“Why are you making yourselves irrelevant?”
asked a NSM at a recent sales management meeting. As I looked around the room no one was smiling. It wasn’t a trick question.
She went on to say, “My gut feel is that many of you are actually making a living in spite of yourselves.”
“Here is what I mean. On average, our SR daily call rate is 7. So over a month, if you do 2 in-field coaching days that works out to be 14 sales calls with you …. and 126 calls without you.”
“In other words, for every call they make with you, they make another 9 without you.”
“Many of you would be lucky to actually have 2 full in-field days with each member of your team… that means the numbers become even scarier.”
She then paused, took a sip of water, and stared at the sales managers in front of her.
“Want to know our biggest blind spot? The thing that restricts our market share the most? It’s what the SR does in the 126 calls that’s critical, not what they do in the 14 calls.”
“So,” she said, fixing everyone in her gaze, “Let me crystal clear,
Great selling is defined by what happens when you’re NOT THERE.
Great managing is defined by what happens when you’re NOT THERE.
Great coaching is defined by what happens when you’re NOT THERE.”
“There’s nothing worse than spending a day with a SR coaching and managing and the next day, when they’re by themselves, NOTHING CHANGES.”
“Are you sure… no, are you positive, that your in-field days create some change, no matter how small?”
The question was rhetorical. Too many managers were looking anywhere but at the NSM.
Then, in a soft voice that had a razor sharp edge to it, she said “Your people create results. Not you, not me, and not the company. Your people.”
“And those results come from the 126 calls they make without you!” She paused again and took a sip of water.
“Here’s the bottom line.
Without a customer, the company is irrelevant. BUT
Without a hi-performing 126-call SR, you’re irrelevant.”
We were all a little relieved when the morning tea break was called. Not surprisingly there was very little chit-chat about next weekend’s sport.
Back into the meeting the NSM introduced the next session by asking, “what needs to be in place for you to be relevant, always relevant, to your SRs?”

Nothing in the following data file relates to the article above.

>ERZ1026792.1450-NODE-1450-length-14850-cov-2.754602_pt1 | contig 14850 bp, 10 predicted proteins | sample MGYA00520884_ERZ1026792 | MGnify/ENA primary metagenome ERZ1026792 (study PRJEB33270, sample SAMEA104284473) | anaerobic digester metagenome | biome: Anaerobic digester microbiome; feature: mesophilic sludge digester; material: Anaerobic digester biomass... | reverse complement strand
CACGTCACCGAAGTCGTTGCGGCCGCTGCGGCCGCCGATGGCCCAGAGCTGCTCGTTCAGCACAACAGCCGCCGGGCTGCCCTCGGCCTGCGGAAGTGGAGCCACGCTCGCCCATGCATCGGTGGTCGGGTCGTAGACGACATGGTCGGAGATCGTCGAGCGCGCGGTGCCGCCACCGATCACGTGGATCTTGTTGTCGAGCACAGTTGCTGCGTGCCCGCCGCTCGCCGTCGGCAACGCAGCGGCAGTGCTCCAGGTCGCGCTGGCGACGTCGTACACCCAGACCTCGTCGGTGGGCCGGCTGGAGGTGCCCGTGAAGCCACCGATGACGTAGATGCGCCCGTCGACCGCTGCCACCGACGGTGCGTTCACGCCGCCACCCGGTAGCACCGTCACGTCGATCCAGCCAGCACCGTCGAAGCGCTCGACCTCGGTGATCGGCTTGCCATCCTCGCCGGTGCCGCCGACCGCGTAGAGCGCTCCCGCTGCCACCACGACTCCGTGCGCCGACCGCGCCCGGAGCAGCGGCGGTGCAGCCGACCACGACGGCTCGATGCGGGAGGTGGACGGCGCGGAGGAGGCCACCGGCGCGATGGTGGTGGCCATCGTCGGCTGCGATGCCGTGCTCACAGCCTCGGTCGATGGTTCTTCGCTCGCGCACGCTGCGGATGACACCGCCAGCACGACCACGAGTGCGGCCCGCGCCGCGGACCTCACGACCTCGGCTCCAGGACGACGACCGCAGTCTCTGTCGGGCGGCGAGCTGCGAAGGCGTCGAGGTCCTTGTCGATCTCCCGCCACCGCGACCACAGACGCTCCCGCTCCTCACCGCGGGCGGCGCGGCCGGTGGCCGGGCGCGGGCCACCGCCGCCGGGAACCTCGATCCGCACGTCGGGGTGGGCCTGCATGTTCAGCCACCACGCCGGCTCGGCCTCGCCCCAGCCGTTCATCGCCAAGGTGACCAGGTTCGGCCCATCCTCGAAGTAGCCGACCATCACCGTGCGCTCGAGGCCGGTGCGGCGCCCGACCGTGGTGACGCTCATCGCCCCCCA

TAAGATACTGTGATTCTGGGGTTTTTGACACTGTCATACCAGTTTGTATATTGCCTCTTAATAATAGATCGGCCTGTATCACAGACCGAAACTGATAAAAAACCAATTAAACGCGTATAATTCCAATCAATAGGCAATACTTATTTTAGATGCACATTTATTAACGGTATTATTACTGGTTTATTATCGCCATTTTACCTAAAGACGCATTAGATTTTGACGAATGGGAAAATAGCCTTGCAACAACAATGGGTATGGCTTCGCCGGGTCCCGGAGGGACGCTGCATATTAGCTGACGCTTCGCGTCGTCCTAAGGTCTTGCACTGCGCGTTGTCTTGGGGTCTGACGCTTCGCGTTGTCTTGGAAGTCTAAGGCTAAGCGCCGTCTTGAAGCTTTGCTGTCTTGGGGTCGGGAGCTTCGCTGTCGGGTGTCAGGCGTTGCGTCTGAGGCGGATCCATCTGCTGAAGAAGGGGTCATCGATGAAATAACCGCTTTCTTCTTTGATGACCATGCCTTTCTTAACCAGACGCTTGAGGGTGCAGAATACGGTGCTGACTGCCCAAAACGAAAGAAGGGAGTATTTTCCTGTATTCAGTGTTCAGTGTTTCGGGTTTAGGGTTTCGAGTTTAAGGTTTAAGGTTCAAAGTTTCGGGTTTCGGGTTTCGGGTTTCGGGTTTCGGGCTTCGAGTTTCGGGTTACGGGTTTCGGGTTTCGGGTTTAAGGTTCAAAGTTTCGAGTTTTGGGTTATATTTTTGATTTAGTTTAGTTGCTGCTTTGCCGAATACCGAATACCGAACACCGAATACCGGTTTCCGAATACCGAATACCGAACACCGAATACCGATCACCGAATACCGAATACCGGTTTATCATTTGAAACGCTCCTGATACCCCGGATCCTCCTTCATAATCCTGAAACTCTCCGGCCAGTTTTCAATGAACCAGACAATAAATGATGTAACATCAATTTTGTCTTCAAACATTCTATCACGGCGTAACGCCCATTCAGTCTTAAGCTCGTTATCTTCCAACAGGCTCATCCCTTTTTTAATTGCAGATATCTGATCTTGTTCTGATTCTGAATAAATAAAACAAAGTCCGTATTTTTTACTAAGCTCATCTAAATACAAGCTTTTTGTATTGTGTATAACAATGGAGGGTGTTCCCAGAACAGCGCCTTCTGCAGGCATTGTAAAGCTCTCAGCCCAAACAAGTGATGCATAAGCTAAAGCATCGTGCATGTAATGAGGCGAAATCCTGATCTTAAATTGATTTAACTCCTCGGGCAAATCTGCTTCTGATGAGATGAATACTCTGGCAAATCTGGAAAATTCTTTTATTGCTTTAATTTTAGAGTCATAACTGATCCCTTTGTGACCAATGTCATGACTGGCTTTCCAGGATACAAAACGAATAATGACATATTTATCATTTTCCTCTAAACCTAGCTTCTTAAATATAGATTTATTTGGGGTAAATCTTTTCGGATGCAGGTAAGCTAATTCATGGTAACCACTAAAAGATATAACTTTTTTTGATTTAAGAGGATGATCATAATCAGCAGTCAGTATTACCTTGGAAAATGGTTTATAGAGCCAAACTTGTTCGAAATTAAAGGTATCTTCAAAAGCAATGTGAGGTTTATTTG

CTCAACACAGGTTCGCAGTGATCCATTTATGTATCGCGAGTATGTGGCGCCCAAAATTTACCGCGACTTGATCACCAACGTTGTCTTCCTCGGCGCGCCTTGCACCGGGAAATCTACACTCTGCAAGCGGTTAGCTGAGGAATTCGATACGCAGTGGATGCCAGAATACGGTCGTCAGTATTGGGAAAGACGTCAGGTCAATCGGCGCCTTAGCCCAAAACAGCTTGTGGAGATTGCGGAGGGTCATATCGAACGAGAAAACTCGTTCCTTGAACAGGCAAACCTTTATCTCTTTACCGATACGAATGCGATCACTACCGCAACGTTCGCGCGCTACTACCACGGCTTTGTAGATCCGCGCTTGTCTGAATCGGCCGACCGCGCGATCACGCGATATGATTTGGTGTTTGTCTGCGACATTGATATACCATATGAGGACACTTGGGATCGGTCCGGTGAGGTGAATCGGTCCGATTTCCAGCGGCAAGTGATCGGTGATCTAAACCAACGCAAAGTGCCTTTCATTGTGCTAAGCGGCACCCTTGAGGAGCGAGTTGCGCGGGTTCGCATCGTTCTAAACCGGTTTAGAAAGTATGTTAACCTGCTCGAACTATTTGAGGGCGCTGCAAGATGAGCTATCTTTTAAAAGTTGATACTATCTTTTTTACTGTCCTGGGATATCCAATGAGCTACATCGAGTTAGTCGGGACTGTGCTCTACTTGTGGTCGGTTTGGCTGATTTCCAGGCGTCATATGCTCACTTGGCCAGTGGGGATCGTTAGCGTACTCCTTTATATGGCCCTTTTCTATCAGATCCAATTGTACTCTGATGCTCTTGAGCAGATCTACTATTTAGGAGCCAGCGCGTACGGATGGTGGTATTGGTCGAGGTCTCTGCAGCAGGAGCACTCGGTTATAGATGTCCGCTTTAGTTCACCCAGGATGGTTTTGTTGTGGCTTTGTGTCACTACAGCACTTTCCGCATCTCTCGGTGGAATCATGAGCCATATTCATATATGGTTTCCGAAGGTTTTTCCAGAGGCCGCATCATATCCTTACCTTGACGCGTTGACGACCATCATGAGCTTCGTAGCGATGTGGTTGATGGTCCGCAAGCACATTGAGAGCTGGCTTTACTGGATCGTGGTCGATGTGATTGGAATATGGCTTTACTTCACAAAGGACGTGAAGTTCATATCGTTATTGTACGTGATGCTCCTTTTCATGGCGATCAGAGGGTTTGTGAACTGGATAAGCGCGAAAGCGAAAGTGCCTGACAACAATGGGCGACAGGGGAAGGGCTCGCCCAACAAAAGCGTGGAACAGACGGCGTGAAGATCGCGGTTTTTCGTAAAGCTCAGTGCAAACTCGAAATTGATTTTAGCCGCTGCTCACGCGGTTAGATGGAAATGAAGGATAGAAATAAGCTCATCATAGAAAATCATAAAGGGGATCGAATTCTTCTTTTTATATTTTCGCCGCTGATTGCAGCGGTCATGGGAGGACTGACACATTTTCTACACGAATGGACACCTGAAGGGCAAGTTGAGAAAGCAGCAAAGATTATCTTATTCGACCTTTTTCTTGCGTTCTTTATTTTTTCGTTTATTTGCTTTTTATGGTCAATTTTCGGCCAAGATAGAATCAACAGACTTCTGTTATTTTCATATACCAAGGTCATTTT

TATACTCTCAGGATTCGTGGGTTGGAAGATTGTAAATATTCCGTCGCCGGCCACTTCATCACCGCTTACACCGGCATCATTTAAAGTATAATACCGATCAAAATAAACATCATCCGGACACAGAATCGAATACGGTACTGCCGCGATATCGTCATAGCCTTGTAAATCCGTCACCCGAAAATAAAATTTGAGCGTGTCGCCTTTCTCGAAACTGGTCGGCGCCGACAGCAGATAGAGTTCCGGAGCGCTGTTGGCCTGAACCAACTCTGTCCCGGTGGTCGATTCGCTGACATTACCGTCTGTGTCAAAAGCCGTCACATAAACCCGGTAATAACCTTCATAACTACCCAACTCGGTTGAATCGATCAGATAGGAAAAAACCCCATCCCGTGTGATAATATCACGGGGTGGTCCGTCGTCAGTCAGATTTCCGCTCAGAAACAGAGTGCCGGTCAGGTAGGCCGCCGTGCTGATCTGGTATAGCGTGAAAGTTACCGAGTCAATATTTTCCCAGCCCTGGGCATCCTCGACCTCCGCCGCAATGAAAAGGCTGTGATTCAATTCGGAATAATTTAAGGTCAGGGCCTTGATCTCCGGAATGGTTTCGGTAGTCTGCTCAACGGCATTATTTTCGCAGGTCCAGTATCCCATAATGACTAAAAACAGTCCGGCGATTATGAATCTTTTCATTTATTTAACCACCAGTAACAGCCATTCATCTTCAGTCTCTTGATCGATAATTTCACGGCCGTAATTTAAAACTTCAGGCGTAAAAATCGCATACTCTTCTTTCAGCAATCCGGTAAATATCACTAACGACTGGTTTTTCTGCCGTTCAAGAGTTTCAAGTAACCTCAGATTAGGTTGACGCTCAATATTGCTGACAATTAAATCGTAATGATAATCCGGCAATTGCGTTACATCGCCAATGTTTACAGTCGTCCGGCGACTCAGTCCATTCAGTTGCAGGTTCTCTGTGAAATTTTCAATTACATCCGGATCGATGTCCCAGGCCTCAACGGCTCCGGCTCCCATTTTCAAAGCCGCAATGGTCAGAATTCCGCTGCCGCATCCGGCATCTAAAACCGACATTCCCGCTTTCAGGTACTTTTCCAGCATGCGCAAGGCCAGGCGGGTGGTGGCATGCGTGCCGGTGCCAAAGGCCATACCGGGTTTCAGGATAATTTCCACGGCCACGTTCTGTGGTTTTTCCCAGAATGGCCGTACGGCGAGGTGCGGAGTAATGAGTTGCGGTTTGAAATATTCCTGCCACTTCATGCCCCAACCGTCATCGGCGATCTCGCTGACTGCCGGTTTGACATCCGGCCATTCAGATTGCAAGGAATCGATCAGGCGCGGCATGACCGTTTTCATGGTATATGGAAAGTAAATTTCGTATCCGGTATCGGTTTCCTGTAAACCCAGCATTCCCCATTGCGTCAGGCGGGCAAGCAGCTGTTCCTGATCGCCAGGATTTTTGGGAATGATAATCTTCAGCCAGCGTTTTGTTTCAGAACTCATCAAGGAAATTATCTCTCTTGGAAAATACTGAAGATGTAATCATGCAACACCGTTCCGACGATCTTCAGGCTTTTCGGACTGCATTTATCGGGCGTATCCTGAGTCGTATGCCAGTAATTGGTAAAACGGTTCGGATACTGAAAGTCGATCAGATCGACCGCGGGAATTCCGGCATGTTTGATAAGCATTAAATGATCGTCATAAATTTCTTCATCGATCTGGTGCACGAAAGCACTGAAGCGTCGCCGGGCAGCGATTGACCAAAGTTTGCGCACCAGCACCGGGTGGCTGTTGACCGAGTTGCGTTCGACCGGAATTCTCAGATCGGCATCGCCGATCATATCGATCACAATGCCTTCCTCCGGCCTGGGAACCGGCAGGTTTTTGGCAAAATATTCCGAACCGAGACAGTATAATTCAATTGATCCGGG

No one was really game to speak up, so the NSM eased back and said, “a few of you mentioned over morning tea that you think I was a little too harsh….. that you can manager and coach your SRs via email and phone calls and such.”
“In fact one of you told me that they have complete trust and faith in their SRs to get the job done, and that frees up time to get on top of their admin and other tasks and projects.”
“It’s interesting that that team has the highest turnover rate.”
“Now let me ask that question in another way. Imagine that we let all our SRs go and sell to our customers via email, social media, hard copy post, etc. Would our sales climb or fall?”
One brave soul stood and said, “Fall. Selling is human-to-human contact, and the most effective contact is face-to-face.”
The NSM applauded the answer and added, “I’m asking you to do with your SRs what your SRs are doing with their customers – influencing their behaviour ethically and respectfully AND face-to-face.”
Here’s the thing.
You expect your SRs to do this via a deep understanding of their customers and their needs.
I expect that you will do this via a deep understanding of your SRs and their needs.
Influence is, after all, a function of relevant service.
The path to a hi-performing 126-call SR means being with them regularly, talking with them about their aspirations (not yours), being valuable to them for their personal and business goals and to listen, really listen, to them.
The Bottom Line: Relevance may well be your biggest challenge. The good news is that you are always relevant when you understand your people and meet their needs.